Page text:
- Format: Kindle Edition
- File Size: 1187 KB
- Print Length: 219 pages
- Simultaneous Device Usage: Unlimited
- Publisher: Severed Press (20 Feb. 2014)
- Sold by: Amazon Media EU S.à r.l.
- Language: English
- ASIN: B00IK9RQV4
- Text-to-Speech: Enabled
- Word Wise: Enabled
- Average Customer Review: 4 customer reviews
- Amazon Bestsellers Rank: #965,375 Paid in Kindle Store (See Top 100 Paid in Kindle Store)
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One Undead Step Kindle Edition
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It makes no odds to this reader that the novel starts with the premise that the 1969 moon landings were faked. This reader is fairly clear on the definition of fiction, the fact that the writer has to make a plea asking readers to stretch their imaginations is quite sad and reflects badly on those of us who cannot watch a film, or television series or even read a book of fiction without wagging a finger. What happened to celebrating artistic licence? It must be a real downer to be you, you are that guy! Imagine you're at the movies, (very American), or the pictures, as we say in my part of England; Every audience member watching the screen is holding their breath, the soundtrack is pumping something high octane, famous star A, is chasing famous star B, down an alley, across a busy street, over a bridge, across another busy street, B manages to dodge one car and vaults over the hood of a second, just as A gets off the bridge, runs into the street and then bam, is knocked cold by the third car, a shiny new Cadillac. You jump up in your seat screeching, 'That would never happen, cos General Motors did not introduce the Cadillac CTS until 2002 and this film is set in like 2001'.
You are that guy!
(A survived cause he is famous).
The American government, and apparently the Russians, are bringing opium to the masses in the form of a well timed hoax. Get the public concentrating on puffing up their chests with national pride and they won't see the danger in their midsts, clever.
I loved this multi-viewpoint, character driven, what if scenario. We even get a zombie's and a dog's eye view of the situation, unique. There is a lot going on besides the usual zombie fare of chase, chomp, chomp. Don't get me wrong, we still get the chase and chomp, but these characters are well imagined and realistically written. Any sympathy you might have for one side character at the beginning, swiftly turns on its head when you realise he really got what he deserved. We meet a few more of the sidelined and usually insignificant characters, McClellan shows us how important these side characters are because in reality they are us. They are written in much in the same way fans of Stephen King will be familiar with. The ordinary Joann's, the Randy's to name just two.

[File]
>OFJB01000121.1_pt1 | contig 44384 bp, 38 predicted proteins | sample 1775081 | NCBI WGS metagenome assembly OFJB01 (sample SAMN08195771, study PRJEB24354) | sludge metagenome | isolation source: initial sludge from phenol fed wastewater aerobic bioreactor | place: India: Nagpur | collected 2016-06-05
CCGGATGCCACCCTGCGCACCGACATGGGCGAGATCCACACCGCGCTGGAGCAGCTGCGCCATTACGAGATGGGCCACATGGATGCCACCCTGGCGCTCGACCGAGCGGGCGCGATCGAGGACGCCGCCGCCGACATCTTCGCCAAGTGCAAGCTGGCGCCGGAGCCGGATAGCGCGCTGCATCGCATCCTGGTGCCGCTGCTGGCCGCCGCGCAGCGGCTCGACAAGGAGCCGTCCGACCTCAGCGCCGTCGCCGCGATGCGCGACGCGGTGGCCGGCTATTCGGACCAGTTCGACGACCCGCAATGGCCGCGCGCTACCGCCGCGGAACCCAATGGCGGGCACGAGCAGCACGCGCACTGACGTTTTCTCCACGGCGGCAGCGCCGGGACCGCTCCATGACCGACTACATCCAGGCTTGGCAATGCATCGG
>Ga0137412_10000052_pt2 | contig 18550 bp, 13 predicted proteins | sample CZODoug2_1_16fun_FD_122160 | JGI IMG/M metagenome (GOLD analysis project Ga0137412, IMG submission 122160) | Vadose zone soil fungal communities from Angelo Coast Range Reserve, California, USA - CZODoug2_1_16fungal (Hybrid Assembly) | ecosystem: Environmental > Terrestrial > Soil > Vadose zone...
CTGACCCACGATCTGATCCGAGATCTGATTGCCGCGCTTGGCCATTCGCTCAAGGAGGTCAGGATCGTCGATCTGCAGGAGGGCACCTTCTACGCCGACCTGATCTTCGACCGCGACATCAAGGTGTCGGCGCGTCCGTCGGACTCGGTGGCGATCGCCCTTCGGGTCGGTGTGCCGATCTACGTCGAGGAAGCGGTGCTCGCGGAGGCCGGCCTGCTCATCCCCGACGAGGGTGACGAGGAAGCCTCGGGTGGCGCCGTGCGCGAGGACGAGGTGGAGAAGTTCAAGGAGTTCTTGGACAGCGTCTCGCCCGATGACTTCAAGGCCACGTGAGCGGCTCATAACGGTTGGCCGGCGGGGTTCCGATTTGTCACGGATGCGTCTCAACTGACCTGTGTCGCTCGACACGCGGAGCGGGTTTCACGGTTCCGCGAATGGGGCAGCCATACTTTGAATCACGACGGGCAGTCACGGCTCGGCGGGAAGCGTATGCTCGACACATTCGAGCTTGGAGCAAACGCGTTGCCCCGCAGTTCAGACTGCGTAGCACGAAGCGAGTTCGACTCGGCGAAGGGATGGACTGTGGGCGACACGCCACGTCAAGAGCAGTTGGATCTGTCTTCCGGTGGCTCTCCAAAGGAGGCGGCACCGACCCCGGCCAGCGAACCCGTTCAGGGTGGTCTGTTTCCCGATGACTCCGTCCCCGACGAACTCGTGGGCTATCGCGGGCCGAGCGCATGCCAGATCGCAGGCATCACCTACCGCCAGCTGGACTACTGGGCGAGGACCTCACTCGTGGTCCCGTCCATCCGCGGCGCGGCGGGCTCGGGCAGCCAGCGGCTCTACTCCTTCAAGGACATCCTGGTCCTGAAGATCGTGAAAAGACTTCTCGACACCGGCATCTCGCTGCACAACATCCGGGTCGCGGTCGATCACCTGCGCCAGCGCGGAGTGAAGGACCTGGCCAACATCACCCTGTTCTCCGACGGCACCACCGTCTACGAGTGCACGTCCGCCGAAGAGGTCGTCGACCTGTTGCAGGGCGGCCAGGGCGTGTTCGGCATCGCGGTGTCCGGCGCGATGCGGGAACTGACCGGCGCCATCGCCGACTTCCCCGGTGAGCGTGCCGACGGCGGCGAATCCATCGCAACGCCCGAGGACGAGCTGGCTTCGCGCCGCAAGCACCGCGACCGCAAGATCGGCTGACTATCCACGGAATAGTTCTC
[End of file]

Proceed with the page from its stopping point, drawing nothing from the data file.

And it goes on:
McClellan aptly pays homage to the master, as Romero's iconic 1968 Night of the Living Dead even gets referenced by several characters. The one film above all else that has influenced every zombie book, graphic novel, film and television series since its release.
It is not a particularly long book, but it feels much longer simply because of the wealth of action, no pointless descriptions, tight dialogue, no scene is wasted.
A well written, enjoyable and intelligent tale, I will be keeping a close eye on Mr McClellan in the future.
I read this and liked it, end of review.
Received from the author in exchange for an honest review.
This review was first posted on www.darknessbeckons.com
Most helpful customer reviews on Amazon.com
Ian McClellan killed it with One Undead Step. It's terrific.
It's set in the late 60's in the southwest in the midst of a terrible zombie outbreak. To buy them time and distract the country from the dilemma unfolding, the government decides to fake a moon landing.
It sounds crazy, is crazy, and is fun as hell. Great, pure, original Romero feel, with solid (dare I say tasteful) levels of gore, and a large cast of believable characters.
To be fair and open, I found a couple of typos, the Kindle file I read had two formatting glitches, and Ian name drops other authors in the field throughout the book, and those were the only complaints I can think if. If I could give the book 4.75 stars, I guess I would, but let's not be that fussy.
Here's the biggest compliment I can give this book: It feels like it's taking place in the 60s, in the Romero-era zombie style outbreak world, and reads cleanly as such. It's a great period-piece visit for the zombie genre, and I highly recommend it.
Great job Ian. Lots of fun.
Normally, Will would have been thrilled with a huge crowd gathering at his bar. Especially without having to put on a "happy hour" to do so. But the new crowd goes wherever the new delicacy can be found - and that just happens to be live humans. Zombies are well known for eating and not ordering drinks - and hell - they would probably just try and shuffle off without paying the tab anyways. While it is bad business for your well paying regulars to be eaten by non-paying Zombies - paid in full tabs and no tips are the last thing that Will is currently concerned about.